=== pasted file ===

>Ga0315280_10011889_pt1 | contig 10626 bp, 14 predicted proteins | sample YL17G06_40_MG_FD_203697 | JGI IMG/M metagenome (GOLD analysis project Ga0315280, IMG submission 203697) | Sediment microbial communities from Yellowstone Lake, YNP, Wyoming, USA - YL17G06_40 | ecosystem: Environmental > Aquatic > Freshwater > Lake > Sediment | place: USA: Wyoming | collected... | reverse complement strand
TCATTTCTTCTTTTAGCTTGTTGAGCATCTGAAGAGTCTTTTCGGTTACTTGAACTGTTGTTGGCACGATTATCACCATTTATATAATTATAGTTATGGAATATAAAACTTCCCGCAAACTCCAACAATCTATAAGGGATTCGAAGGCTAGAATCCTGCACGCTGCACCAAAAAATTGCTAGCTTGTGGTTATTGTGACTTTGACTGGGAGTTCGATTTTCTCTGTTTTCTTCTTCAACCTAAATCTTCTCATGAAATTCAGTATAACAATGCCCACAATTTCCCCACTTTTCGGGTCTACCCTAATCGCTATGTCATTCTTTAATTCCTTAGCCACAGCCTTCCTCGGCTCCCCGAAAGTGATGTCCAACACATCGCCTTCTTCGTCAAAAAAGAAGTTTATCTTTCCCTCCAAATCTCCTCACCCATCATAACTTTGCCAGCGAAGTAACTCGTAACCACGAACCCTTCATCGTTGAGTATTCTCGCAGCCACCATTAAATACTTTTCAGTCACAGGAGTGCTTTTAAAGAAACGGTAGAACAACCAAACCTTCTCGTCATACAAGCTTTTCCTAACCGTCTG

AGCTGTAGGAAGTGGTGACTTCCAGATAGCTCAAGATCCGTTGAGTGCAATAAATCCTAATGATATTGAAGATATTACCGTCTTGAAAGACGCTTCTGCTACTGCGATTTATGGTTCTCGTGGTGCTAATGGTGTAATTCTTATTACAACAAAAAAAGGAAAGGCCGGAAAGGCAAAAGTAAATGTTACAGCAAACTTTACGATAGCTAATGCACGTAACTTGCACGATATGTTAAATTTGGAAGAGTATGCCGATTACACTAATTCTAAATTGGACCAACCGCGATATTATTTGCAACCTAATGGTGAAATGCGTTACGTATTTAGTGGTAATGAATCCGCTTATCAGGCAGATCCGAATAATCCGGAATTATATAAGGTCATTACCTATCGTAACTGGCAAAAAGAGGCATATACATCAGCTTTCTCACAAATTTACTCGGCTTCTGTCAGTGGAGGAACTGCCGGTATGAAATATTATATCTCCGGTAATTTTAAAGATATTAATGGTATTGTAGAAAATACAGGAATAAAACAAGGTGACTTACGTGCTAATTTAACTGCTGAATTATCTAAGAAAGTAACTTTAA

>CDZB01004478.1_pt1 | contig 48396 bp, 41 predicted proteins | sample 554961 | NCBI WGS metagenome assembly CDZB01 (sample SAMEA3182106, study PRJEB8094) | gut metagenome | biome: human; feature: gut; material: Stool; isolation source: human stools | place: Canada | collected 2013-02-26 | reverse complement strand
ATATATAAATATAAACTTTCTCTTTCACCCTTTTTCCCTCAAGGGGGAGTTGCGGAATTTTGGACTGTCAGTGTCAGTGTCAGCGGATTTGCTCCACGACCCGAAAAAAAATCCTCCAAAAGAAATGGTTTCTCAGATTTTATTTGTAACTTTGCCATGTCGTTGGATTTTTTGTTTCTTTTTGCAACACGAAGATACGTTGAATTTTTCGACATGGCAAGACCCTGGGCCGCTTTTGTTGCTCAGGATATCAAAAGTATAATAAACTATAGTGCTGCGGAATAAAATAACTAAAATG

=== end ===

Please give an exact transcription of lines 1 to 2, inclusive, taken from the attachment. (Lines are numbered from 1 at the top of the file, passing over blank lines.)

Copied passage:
>Ga0315280_10011889_pt1 | contig 10626 bp, 14 predicted proteins | sample YL17G06_40_MG_FD_203697 | JGI IMG/M metagenome (GOLD analysis project Ga0315280, IMG submission 203697) | Sediment microbial communities from Yellowstone Lake, YNP, Wyoming, USA - YL17G06_40 | ecosystem: Environmental > Aquatic > Freshwater > Lake > Sediment | place: USA: Wyoming | collected... | reverse complement strand
TCATTTCTTCTTTTAGCTTGTTGAGCATCTGAAGAGTCTTTTCGGTTACTTGAACTGTTGTTGGCACGATTATCACCATTTATATAATTATAGTTATGGAATATAAAACTTCCCGCAAACTCCAACAATCTATAAGGGATTCGAAGGCTAGAATCCTGCACGCTGCACCAAAAAATTGCTAGCTTGTGGTTATTGTGACTTTGACTGGGAGTTCGATTTTCTCTGTTTTCTTCTTCAACCTAAATCTTCTCATGAAATTCAGTATAACAATGCCCACAATTTCCCCACTTTTCGGGTCTACCCTAATCGCTATGTCATTCTTTAATTCCTTAGCCACAGCCTTCCTCGGCTCCCCGAAAGTGATGTCCAACACATCGCCTTCTTCGTCAAAAAAGAAGTTTATCTTTCCCTCCAAATCTCCTCACCCATCATAACTTTGCCAGCGAAGTAACTCGTAACCACGAACCCTTCATCGTTGAGTATTCTCGCAGCCACCATTAAATACTTTTCAGTCACAGGAGTGCTTTTAAAGAAACGGTAGAACAACCAAACCTTCTCGTCATACAAGCTTTTCCTAACCGTCTG